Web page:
The region of the cerebral cortex most immediately influencing movements of the face, neck, trunk, arms, and legs; its effects on the motor neurons innervating the skeletal musculature are mediated by the pyramidal tract.
Synonym(s): excitable area, motor area, Rolando area.
References in periodicals archive ?
In consonance, study about the brain activation and connections that occurs during motor imagery indicates that the primary motor cortex, supplementary motor area and prefrontal cortex plays a crucial role during the MI and ME.
Treatment-related changes in resting-state connectivity have been shown following motor recovery in motor areas [53] and following aphasia treatment in both the default mode [54] and language [55] networks.
Machado et al., "Stimulation targeting higher motor areas in stroke rehabilitation: a proof-of-concept, randomized, double-blinded placebo-controlled study of effectiveness and underlying mechanisms," Restorative Neurology and Neuroscience, vol.
Gilson, "Localization in somatic sensory and motor areas of human cerebral cortex as determined by direct recording of evoked potentials and electrical stimulation.," Journal of Neurosurgery, vol.
middle cingulate cortex -2.20 [+ or -] 4.20 * p < 0.05 (paired f-test comparing rCBF in high to low urgency state within each group); ^ p < 0.05 (nonparametric f-test comparing change in rCBF in overactive bladder and control groups); ACC: anterior cingulate cortex, DL PFC: dorsolateral prefrontal cortex; SMA: supplementary motor area; R: right, L: left.
Cortical stimulation mapping was performed to localize the motor area. An Ojemann Cortical Stimulator (Integra LifeSciences) was used, with 1-mm electrode tips 5 mm, delivering 60 Hz / 1 msec biphasic square wave pulses, with progressive increase of stimulation intensity from 2 mA to a maximal 10 mA.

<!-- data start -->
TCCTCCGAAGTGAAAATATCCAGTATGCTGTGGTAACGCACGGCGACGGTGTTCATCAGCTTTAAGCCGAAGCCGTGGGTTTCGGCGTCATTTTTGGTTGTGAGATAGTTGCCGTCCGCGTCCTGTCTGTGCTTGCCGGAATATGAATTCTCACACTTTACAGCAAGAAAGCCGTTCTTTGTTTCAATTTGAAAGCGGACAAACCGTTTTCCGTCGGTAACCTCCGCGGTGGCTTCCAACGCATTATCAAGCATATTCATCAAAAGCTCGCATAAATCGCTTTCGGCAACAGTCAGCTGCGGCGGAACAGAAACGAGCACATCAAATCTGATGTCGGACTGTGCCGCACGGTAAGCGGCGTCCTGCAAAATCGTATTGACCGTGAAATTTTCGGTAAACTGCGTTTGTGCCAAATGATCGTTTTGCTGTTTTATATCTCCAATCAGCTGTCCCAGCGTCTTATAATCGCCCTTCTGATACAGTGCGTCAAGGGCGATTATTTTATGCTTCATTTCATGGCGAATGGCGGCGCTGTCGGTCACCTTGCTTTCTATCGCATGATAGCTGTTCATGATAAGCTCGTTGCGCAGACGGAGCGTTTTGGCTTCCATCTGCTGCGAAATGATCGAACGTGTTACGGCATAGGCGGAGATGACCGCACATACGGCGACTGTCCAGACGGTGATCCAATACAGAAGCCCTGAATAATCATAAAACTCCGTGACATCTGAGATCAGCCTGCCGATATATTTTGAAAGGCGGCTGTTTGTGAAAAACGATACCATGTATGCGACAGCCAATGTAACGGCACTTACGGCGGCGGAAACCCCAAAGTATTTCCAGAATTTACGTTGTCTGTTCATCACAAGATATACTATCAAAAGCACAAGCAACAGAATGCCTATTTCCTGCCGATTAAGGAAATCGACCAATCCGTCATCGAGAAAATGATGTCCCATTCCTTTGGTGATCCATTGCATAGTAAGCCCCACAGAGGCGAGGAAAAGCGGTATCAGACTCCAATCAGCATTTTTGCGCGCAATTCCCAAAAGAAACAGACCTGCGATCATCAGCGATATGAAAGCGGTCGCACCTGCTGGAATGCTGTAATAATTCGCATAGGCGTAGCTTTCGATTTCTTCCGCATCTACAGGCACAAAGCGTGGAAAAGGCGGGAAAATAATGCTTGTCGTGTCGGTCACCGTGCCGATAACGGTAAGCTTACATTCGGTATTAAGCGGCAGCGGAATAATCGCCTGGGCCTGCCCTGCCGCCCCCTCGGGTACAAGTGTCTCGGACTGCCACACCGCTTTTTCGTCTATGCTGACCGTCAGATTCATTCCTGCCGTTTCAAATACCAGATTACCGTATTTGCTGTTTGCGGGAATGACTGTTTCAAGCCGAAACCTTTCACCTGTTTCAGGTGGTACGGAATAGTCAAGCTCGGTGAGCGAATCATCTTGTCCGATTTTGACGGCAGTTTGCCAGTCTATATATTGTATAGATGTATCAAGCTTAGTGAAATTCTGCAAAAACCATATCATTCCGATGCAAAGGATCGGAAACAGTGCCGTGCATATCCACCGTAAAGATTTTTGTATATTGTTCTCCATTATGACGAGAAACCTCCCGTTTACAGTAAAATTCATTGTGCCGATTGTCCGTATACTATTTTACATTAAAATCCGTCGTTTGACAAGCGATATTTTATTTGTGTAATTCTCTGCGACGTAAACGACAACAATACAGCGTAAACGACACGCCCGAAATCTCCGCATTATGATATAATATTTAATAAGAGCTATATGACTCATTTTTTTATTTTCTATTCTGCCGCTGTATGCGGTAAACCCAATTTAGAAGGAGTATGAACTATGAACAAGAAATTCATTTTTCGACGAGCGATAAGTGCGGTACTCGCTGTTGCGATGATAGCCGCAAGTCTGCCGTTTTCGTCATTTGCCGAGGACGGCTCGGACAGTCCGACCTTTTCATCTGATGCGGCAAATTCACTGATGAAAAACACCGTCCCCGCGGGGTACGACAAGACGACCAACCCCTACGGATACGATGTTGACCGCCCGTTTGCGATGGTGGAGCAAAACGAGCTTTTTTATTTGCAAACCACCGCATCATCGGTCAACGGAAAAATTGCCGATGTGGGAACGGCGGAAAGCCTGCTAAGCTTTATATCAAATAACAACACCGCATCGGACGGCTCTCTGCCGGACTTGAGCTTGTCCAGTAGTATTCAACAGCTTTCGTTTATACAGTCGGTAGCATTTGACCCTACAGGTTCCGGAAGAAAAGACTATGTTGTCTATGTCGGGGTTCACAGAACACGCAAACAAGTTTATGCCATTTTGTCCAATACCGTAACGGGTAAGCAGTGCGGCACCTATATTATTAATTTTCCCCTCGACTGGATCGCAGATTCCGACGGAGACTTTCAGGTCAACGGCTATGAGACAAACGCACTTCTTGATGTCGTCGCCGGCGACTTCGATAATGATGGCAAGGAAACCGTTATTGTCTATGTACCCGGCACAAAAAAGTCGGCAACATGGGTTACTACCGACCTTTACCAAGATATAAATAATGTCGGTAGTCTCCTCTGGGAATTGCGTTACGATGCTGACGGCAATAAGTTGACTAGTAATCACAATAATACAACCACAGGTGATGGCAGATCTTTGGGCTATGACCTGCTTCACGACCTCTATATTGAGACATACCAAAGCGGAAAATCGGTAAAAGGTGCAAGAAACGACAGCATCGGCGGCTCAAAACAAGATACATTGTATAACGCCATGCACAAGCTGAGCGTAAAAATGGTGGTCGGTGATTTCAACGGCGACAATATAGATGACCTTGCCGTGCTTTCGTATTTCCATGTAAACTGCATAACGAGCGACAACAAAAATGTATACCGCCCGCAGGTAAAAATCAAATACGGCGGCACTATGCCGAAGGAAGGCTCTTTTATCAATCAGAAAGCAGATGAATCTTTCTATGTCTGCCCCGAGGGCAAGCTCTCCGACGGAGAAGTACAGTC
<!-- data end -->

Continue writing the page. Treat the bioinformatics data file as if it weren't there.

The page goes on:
The scans identified two adjacent brain areas that seem to respond to familiar songs: the caudal anterior cingulate and the ventral pre-supplementary motor area.
Hurled rocks A former national police chief, who is now an aide of Khaleda, was also injured as the mob hurled rocks at the convoy in central Dhaka's Bangla Motor area, the station said.
Additionally, there's a small gym or "gross motor area," with padded walls for safety and high clerestory windows, where children can exercise with therapists and learn to play in healthy ways.
In addition, the supplementary motor area is more involved in internally generated planning of movement, the planning of sequences of movement, and the co-ordination of the two sides of the body, such as in bimanual co-ordination movements.
Adding navigation to TMS is the key to finding the exact location and orientation of the e-field of the motor area that should be inhibited by stimulation.
Weakness of the facial and oral motor area: Open slack jaw posture and poor control of oral secretions.